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  • Posted August 24, 2012

    Clean, quick read

    Excited to leave for college, a talented musician, a top student, focused and driven...Rachel seems to have a life to envy. In her eyes, life is just as it should be. But when an estranged friend dies under strange circumstances Rachel is forced to face the possibility that her small town life might not be as perfect as she thought. The secrets that begin to crop up bring danger with them, something the unsuspecting Rachel may not be ready for.

    Blurry is a story about a young woman who must come to grips with the idea that the world is not black and white as she wishes it could be. People she loves and trusts have secrets, dangerous ones.

    This was a clean book, which is becoming more and more rare even in YA. There was some kissing between Rachel and Layne, but Moorer kept it at that. The language was also clean, and even thought there is some violence, Moorer didn't feel the need to go into gory detail or get carried away with twisted motives.

    The mystery in Blurry was solid, with no glaring holes. The mystery was on the lighter side. It is not overly complicated, either. As an adult reading it, I did find the twist a bit predictable, and I thought the ending was somewhat over-explained, but this may not be a problem with younger readers. Even though the main characters are 17 and 18, because of the items I just mentioned, I think this book would be most appealing to the 12-13 age group.

    Despite the cleanliness (which I appreciate) and the well-formed mystery, I did have a few issues with this book. I had a hard time with the dialog, which often felt formal and a bit stilted. When reading, I pictured adults speaking, not teens. The number of characters was also distracting at times. I think it would have flowed better if I could have focused on a few integral characters instead of having to keep track of so many. For young readers, this will probably be especially distracting.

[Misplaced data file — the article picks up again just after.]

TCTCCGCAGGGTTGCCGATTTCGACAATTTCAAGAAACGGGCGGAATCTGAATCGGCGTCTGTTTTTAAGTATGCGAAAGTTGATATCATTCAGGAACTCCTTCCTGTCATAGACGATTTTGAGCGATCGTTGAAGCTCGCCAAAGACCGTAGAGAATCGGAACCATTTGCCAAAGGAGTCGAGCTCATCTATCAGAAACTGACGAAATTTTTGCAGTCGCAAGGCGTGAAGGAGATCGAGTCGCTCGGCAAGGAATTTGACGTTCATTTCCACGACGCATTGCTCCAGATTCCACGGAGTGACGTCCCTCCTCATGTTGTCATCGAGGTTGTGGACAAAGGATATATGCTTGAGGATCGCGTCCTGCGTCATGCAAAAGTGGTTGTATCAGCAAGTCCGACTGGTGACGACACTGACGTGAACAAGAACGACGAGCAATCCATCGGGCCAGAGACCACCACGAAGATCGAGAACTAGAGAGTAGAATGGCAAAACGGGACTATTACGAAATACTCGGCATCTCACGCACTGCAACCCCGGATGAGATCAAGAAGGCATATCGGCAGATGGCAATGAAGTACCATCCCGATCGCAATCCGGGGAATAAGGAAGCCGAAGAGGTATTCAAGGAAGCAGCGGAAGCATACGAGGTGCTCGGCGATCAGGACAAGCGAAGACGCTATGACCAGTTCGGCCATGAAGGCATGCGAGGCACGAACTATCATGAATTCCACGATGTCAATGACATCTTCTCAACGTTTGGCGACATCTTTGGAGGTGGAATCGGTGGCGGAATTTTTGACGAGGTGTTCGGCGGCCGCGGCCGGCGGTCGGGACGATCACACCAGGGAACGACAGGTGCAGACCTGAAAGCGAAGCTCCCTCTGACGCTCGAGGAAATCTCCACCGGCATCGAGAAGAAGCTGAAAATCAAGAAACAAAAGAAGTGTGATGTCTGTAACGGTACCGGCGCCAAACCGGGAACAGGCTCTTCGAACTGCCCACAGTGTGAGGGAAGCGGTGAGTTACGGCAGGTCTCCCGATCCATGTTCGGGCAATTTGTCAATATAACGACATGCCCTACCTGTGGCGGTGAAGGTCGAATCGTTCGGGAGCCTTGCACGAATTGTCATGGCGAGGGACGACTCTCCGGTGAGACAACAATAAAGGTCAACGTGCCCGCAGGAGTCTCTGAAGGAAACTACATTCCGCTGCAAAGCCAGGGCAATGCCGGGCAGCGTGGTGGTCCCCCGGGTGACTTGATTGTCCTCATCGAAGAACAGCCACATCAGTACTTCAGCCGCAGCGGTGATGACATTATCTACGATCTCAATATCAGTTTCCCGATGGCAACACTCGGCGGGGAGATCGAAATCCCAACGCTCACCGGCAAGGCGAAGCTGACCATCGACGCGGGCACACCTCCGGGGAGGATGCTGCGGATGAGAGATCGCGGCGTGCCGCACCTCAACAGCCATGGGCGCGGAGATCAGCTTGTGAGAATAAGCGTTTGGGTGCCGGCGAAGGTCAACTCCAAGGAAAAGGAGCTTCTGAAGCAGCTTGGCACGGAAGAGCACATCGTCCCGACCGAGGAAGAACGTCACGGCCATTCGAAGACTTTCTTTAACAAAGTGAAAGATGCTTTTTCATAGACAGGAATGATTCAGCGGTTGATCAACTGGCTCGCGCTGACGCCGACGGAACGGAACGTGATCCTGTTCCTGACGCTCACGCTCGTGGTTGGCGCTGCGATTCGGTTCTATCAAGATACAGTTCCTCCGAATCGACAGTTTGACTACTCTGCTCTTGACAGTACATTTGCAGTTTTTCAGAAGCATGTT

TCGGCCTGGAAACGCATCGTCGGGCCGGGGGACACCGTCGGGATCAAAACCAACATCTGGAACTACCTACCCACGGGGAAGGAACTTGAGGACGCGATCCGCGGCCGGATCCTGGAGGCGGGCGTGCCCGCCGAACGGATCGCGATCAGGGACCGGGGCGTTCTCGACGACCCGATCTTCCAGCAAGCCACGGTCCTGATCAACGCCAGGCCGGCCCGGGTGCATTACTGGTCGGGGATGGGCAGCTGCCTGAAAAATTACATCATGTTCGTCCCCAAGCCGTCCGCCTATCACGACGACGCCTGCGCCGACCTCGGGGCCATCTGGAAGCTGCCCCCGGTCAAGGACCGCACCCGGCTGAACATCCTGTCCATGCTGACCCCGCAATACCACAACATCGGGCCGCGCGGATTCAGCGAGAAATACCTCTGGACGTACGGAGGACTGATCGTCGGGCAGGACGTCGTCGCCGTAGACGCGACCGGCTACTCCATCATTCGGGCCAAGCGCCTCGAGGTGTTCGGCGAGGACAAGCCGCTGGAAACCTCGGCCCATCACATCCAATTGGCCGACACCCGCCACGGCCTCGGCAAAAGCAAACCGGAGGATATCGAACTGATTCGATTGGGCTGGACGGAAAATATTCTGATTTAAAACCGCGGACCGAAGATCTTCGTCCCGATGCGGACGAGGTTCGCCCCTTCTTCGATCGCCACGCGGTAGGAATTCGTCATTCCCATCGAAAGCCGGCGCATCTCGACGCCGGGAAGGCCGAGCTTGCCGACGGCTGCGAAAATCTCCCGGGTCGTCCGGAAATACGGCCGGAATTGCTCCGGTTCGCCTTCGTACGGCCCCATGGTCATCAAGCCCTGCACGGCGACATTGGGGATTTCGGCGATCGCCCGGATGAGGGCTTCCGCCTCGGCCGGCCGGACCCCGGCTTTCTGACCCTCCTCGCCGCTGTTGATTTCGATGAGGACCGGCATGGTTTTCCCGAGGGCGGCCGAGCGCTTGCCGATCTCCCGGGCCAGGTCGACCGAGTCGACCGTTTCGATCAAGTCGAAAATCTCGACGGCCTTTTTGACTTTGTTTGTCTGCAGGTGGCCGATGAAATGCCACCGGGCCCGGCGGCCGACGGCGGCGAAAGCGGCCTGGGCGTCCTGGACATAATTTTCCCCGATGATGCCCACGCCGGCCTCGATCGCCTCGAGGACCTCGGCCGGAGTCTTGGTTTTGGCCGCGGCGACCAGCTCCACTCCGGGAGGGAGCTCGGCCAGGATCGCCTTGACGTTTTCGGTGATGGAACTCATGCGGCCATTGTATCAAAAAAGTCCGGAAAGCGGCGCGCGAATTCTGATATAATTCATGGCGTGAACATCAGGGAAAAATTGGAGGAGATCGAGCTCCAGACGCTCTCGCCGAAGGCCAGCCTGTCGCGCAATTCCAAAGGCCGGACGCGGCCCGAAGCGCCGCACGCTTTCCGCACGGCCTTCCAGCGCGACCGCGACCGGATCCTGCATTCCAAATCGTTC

Two things I had a particularly hard time with was the level of emotion and the issue of show vs. tell. As far as the emotion went, there wasn't enough. Rachel faces some pretty serious events in this book, things that would have people crying and on the verge of losing it completely, yet she seemed to handle it with a sense of detachment. I had a hard time connecting with her emotionally because of this. I wanted to see her get angry or breakdown, hate the people who were causing so much pain, but she stayed so even tempered throughout. At one point a bomb explodes and I expected her to really freak out at this point. Rachel only seems a little off balanced for a few moments and then moves on. The best part of YA fiction is the constant emotional turmoil teens experience. Everything is life or death in their eyes. But in this book, even when Rachel actually was facing death, the emotion felt short.

    The Show vs. Tell contributed to this problem. Rather than letting me experience the story along with Rachel - letting me inside her head and emotions - Rachel instead "told" me what happened. I think this line is an example of this. "Looking at the casket, she couldn't believe her oldest friend was dead." This is the depth of emotion shown at a funeral for one of Rachel's best friends. I am told that Rachel is shocked rather than shown through her tears, emotions, posture, internal thoughts, or even facial expressions. Where is her anger or sadness at the loss?
    Blurry, is an interesting read. It is a clean, light mystery

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